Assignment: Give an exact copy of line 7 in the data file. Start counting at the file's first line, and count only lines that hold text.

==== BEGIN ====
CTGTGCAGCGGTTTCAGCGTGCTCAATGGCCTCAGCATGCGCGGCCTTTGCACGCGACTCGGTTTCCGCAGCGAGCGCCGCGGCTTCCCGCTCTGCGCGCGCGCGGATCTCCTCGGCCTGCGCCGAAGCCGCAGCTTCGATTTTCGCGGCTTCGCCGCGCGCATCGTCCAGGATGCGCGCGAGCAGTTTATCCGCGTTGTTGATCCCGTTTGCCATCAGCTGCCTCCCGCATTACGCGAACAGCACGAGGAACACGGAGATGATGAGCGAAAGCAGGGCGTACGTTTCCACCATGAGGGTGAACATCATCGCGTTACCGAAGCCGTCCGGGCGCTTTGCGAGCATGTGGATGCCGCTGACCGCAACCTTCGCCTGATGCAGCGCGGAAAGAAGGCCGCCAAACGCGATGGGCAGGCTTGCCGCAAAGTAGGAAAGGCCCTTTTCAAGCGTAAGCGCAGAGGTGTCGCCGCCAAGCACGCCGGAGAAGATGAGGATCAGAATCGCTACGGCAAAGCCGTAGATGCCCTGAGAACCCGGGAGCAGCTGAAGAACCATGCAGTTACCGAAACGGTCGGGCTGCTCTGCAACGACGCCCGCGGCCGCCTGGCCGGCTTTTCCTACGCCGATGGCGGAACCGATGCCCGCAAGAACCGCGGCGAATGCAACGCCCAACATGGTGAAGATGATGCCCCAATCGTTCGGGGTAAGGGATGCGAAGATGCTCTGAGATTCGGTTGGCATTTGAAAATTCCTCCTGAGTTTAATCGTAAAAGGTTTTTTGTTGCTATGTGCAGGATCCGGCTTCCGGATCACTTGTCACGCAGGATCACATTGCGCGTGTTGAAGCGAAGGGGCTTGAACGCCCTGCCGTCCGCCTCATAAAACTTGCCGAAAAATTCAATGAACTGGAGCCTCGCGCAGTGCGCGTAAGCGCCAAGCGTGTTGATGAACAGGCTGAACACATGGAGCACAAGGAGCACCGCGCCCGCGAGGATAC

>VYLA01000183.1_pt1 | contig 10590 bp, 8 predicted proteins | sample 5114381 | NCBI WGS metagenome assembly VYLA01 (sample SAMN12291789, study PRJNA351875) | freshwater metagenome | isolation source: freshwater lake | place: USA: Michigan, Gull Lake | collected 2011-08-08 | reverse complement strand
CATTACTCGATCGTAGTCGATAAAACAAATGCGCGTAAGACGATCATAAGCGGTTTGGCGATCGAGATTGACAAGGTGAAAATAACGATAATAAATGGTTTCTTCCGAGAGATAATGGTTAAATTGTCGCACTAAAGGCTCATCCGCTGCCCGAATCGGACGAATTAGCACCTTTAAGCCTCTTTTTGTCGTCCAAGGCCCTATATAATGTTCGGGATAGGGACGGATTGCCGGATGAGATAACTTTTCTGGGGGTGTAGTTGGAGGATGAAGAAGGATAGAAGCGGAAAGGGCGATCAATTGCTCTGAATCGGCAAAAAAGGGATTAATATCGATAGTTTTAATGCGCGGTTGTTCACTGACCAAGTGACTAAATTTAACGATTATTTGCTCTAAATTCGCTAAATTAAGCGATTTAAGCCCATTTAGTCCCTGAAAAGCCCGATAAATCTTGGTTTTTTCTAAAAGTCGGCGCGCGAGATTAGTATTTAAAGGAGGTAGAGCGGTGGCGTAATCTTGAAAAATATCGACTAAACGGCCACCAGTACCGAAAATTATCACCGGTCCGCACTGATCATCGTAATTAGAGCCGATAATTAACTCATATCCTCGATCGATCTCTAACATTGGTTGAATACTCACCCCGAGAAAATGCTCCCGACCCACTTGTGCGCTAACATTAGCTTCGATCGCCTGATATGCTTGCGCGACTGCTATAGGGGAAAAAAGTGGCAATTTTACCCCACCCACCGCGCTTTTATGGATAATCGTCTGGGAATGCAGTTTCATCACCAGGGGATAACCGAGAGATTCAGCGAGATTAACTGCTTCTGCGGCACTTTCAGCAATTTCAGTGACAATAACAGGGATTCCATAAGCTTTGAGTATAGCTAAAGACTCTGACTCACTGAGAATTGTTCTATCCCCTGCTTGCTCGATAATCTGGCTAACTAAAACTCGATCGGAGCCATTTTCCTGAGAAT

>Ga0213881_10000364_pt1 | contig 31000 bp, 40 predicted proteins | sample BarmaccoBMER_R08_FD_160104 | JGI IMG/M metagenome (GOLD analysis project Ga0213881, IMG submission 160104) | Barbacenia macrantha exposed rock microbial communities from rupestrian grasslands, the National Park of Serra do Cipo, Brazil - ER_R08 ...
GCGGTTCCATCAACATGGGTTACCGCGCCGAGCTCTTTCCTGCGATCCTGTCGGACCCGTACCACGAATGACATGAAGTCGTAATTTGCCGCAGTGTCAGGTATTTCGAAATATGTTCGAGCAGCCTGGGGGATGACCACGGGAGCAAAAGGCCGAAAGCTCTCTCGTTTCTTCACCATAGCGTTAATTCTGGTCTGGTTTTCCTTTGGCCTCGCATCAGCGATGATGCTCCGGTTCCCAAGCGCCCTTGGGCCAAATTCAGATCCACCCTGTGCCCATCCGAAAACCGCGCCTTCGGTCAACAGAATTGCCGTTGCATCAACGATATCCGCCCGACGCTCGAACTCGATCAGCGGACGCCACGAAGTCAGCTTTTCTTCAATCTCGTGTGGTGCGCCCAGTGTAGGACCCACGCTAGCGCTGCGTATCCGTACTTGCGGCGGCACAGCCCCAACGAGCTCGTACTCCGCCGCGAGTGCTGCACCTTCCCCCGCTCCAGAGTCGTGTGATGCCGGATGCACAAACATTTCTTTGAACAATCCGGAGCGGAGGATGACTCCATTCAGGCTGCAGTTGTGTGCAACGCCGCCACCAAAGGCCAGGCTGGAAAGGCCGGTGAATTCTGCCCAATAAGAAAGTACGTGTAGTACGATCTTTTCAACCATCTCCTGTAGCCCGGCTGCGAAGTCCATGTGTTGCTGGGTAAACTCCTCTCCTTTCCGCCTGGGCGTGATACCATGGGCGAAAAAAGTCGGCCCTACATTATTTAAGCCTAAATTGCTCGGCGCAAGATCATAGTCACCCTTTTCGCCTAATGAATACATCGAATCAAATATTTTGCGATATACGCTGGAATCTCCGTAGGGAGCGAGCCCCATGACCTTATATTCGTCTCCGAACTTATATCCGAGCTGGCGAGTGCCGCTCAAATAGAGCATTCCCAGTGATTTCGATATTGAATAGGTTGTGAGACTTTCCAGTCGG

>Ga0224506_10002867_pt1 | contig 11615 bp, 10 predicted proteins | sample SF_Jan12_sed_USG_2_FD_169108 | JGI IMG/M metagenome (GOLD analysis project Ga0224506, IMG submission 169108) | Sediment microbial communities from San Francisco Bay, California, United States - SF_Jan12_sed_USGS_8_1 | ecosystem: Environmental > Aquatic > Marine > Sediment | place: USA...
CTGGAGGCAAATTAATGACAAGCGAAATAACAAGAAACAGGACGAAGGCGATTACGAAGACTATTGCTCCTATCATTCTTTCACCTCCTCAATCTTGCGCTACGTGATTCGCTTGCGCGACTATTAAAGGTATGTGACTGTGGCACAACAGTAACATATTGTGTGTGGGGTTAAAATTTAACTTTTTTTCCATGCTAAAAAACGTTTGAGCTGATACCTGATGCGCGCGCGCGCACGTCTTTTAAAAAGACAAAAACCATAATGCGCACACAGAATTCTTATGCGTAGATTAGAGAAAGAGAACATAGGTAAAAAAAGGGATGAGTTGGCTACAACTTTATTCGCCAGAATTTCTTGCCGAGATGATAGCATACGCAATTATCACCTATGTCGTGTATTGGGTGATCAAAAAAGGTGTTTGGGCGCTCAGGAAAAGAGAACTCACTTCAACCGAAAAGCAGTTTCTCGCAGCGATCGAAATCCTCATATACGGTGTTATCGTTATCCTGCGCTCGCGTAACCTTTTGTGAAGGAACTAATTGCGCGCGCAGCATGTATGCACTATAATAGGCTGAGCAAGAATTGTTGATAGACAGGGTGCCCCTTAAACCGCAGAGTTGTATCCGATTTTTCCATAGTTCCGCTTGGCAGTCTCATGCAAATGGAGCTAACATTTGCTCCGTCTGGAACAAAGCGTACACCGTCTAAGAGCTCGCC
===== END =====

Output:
CTGGAGGCAAATTAATGACAAGCGAAATAACAAGAAACAGGACGAAGGCGATTACGAAGACTATTGCTCCTATCATTCTTTCACCTCCTCAATCTTGCGCTACGTGATTCGCTTGCGCGACTATTAAAGGTATGTGACTGTGGCACAACAGTAACATATTGTGTGTGGGGTTAAAATTTAACTTTTTTTCCATGCTAAAAAACGTTTGAGCTGATACCTGATGCGCGCGCGCGCACGTCTTTTAAAAAGACAAAAACCATAATGCGCACACAGAATTCTTATGCGTAGATTAGAGAAAGAGAACATAGGTAAAAAAAGGGATGAGTTGGCTACAACTTTATTCGCCAGAATTTCTTGCCGAGATGATAGCATACGCAATTATCACCTATGTCGTGTATTGGGTGATCAAAAAAGGTGTTTGGGCGCTCAGGAAAAGAGAACTCACTTCAACCGAAAAGCAGTTTCTCGCAGCGATCGAAATCCTCATATACGGTGTTATCGTTATCCTGCGCTCGCGTAACCTTTTGTGAAGGAACTAATTGCGCGCGCAGCATGTATGCACTATAATAGGCTGAGCAAGAATTGTTGATAGACAGGGTGCCCCTTAAACCGCAGAGTTGTATCCGATTTTTCCATAGTTCCGCTTGGCAGTCTCATGCAAATGGAGCTAACATTTGCTCCGTCTGGAACAAAGCGTACACCGTCTAAGAGCTCGCC